Why Your House Costs So Much…


…if you're lucky enough to live in a progressive area with "inclusionary zoning" ordinances.

These laws, ostensibly designed to create low- and moderate-cost housing, actually limit the overall supply and thus drive up home costs, says a new study by San Jose State economists Benjamin Powell and Edward Stringham. From an account in the San Jose Mercury-News (reg. required):

In 45 cities for which data was available, they said, production of new housing units fell an average 31 percent the year following the adoption of the inclusionary zoning policy.

And by restricting the supply of new homes, the report said, inclusionary zoning laws have resulted in new-home prices that are $22,000 to $44,000 higher than they would be without such laws.

Powell and Stringham said that when some units in a development are sold or rented for less than the market rate, developers compensate for their lost profits primarily by increasing the cost of the market-rate units, making home ownership or rentals more expensive to the consumer.

"Ultimately our findings are very consistent with what the laws of economics predict," Powell said. "Inclusionary zoning acts essentially as a tax on developers. A tax increases price, and reduces quantity; that's Economics 101."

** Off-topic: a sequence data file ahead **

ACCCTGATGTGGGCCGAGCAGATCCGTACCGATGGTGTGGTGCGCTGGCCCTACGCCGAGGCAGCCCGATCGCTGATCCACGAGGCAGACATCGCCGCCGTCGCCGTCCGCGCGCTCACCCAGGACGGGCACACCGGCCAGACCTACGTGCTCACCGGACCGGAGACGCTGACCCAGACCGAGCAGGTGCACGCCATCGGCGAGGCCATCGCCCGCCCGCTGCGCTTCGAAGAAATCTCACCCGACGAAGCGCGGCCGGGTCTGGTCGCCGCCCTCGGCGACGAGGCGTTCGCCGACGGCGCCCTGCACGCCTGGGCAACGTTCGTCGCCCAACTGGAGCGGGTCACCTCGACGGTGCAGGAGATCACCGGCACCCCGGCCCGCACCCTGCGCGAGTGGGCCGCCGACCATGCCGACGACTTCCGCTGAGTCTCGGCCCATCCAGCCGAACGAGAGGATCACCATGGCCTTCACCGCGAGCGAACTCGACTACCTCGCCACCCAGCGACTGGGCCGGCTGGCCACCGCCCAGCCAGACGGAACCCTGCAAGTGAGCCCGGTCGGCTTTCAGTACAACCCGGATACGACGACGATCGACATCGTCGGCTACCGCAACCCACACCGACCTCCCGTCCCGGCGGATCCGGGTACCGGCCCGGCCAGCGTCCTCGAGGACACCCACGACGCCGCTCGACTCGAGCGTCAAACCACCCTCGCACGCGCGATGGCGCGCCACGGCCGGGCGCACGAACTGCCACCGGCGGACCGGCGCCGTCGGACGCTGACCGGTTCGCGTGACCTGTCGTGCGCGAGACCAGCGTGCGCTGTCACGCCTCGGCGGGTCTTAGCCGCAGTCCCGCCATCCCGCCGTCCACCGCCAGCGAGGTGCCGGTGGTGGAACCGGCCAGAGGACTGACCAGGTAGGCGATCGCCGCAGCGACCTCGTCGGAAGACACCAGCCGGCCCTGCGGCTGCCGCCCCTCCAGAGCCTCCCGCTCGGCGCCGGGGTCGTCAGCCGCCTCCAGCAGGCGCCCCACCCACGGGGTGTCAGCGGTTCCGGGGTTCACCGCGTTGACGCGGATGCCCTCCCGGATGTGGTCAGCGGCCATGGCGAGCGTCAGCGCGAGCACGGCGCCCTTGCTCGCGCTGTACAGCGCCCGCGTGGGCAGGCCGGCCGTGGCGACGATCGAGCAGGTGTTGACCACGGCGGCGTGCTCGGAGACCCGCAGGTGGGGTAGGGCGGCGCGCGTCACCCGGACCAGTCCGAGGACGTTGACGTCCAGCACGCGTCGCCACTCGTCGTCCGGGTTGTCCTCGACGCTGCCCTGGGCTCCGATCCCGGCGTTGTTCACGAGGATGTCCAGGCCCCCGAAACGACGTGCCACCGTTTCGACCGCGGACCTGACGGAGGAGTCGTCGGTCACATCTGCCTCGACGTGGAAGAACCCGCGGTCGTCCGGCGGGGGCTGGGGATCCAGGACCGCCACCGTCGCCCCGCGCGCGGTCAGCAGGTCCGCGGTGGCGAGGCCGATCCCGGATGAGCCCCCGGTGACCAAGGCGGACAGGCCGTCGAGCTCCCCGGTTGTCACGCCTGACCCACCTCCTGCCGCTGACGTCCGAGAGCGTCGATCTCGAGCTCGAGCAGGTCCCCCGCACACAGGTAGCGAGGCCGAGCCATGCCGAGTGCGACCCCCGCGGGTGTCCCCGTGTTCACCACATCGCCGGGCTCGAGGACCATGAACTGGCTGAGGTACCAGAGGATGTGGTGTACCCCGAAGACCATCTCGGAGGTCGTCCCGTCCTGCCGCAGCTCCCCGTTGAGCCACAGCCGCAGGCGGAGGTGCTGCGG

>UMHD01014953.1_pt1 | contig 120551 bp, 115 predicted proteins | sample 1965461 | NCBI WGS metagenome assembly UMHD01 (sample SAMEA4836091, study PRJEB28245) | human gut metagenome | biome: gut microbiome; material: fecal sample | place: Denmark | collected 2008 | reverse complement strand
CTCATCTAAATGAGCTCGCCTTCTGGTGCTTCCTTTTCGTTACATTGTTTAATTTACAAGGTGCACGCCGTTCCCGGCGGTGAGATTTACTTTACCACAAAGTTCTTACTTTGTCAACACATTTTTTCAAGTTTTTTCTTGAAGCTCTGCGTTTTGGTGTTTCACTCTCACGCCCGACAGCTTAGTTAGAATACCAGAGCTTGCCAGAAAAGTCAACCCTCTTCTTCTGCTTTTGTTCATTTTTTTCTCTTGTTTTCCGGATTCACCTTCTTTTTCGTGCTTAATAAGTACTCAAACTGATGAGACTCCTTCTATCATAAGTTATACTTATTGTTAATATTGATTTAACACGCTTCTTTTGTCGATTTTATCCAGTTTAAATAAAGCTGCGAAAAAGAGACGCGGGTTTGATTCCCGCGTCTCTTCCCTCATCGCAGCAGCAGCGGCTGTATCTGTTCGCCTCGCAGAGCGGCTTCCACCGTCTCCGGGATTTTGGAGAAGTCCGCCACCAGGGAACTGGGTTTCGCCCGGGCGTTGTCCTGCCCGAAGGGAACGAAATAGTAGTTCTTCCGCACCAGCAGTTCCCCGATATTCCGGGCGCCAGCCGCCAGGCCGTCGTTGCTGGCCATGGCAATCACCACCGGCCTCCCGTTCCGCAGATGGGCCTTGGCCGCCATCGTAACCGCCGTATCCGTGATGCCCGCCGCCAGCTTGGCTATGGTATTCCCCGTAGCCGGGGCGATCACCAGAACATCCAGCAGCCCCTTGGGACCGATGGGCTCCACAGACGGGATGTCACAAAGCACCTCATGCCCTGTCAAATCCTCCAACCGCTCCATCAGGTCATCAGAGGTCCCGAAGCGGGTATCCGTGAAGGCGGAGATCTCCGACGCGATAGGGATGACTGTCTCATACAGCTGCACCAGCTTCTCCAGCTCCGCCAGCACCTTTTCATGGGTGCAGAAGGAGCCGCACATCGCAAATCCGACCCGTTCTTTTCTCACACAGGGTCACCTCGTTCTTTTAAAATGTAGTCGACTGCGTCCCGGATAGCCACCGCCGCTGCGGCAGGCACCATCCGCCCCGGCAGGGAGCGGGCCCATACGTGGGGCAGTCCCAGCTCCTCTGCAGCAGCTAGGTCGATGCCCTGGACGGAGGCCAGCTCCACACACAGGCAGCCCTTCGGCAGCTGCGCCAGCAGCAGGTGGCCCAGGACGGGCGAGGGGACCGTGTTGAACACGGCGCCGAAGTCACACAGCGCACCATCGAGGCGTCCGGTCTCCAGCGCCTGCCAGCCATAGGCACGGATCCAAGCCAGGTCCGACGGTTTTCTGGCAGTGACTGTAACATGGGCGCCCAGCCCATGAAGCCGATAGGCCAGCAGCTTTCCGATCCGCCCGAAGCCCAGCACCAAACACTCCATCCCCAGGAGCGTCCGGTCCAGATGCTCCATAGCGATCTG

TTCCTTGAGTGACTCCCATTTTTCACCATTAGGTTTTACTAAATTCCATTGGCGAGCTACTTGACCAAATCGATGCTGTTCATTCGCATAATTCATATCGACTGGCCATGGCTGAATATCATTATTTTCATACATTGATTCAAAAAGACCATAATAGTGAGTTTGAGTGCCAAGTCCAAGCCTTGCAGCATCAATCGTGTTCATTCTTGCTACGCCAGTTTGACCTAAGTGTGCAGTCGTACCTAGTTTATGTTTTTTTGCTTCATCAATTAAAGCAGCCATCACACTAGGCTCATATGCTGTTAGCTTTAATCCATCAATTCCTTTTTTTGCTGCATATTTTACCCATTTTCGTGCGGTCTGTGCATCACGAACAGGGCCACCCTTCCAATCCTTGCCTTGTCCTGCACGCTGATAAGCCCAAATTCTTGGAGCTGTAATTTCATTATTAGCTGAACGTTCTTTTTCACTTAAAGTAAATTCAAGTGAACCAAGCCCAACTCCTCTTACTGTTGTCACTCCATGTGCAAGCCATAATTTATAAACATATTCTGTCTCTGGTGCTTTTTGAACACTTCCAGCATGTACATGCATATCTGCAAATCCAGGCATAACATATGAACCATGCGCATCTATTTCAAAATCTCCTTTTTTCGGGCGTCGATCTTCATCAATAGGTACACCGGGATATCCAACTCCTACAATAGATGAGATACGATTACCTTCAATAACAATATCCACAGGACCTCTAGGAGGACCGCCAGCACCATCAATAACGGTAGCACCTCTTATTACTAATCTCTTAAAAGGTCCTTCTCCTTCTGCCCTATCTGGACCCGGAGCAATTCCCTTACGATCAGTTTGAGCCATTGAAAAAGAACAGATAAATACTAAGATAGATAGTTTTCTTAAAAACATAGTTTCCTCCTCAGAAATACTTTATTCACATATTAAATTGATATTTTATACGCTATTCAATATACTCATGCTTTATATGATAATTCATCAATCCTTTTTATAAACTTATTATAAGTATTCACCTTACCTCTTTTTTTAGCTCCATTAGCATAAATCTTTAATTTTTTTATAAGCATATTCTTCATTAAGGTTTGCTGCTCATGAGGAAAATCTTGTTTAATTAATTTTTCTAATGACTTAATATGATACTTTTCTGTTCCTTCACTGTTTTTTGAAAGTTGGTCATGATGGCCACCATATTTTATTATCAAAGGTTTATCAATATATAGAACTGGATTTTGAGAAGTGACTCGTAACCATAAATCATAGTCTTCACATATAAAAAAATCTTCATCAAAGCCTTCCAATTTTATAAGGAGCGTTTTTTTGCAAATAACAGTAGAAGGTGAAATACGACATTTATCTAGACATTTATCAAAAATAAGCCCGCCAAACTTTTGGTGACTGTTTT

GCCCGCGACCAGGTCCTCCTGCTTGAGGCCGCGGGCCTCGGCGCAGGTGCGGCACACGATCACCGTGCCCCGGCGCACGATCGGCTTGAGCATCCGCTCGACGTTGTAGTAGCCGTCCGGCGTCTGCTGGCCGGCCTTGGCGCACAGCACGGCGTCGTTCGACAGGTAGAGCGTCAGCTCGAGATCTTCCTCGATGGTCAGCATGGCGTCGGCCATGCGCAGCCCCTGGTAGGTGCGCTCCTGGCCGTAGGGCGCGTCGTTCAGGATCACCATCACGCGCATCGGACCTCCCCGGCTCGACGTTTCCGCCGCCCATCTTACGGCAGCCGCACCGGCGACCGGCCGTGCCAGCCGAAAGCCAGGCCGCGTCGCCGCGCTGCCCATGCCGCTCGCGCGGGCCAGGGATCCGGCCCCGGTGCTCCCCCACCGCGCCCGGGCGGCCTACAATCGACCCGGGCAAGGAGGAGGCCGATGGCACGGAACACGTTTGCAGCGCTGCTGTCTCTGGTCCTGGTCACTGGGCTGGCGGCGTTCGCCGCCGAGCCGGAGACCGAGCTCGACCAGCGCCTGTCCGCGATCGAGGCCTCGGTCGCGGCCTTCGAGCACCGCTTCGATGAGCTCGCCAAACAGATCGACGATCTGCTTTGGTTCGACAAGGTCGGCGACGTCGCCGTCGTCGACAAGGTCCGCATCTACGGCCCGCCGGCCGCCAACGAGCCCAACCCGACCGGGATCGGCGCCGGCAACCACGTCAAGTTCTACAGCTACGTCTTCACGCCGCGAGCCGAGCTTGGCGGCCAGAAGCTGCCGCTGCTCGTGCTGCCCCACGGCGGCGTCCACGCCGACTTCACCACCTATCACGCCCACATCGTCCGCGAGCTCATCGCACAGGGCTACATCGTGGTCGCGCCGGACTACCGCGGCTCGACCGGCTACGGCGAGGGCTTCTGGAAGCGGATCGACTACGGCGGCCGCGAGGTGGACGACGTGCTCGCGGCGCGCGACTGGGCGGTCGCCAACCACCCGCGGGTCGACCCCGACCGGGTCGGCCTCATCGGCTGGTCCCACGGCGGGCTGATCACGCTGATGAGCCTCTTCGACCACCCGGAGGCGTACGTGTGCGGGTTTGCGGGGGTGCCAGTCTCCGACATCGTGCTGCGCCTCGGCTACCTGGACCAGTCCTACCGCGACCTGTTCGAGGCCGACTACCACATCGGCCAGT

The full study–which was done for the Reason Public Policy Institute, a nonpartisan think tank funded by Reason Foundation, the nonprofit that also publishes Reason magazine and Reason Online–is online here.

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  1. Joe,

    “Allow the builder to make up for the lower profitability of the affordable units by permitting more market-rate units than would normally be allowed.”

    If it’s okay to build more units than would “normally” be allowed, why is there normally a limit on what’s allowed? Highway speculated that it was to appease environmentalists and you claim that’s not so, but there must be some supposed reason for the limit, and if it’s a minor enough one that it can be tossed aside so easily, why not just lift it entirely and watch the whole market shift down in price for everyone, not just for those lucky enough to get into the artificially created affordable housing? Sooner or later that Amherst plan is going to suffer from stupidity or abuse from all the bureaucrats that’ll have to plug all the holes in the dike created by other aspects of the plan, and you’ll say, “Oh, but that’s not the way the bureaucrats are supposed to handle it!” 🙂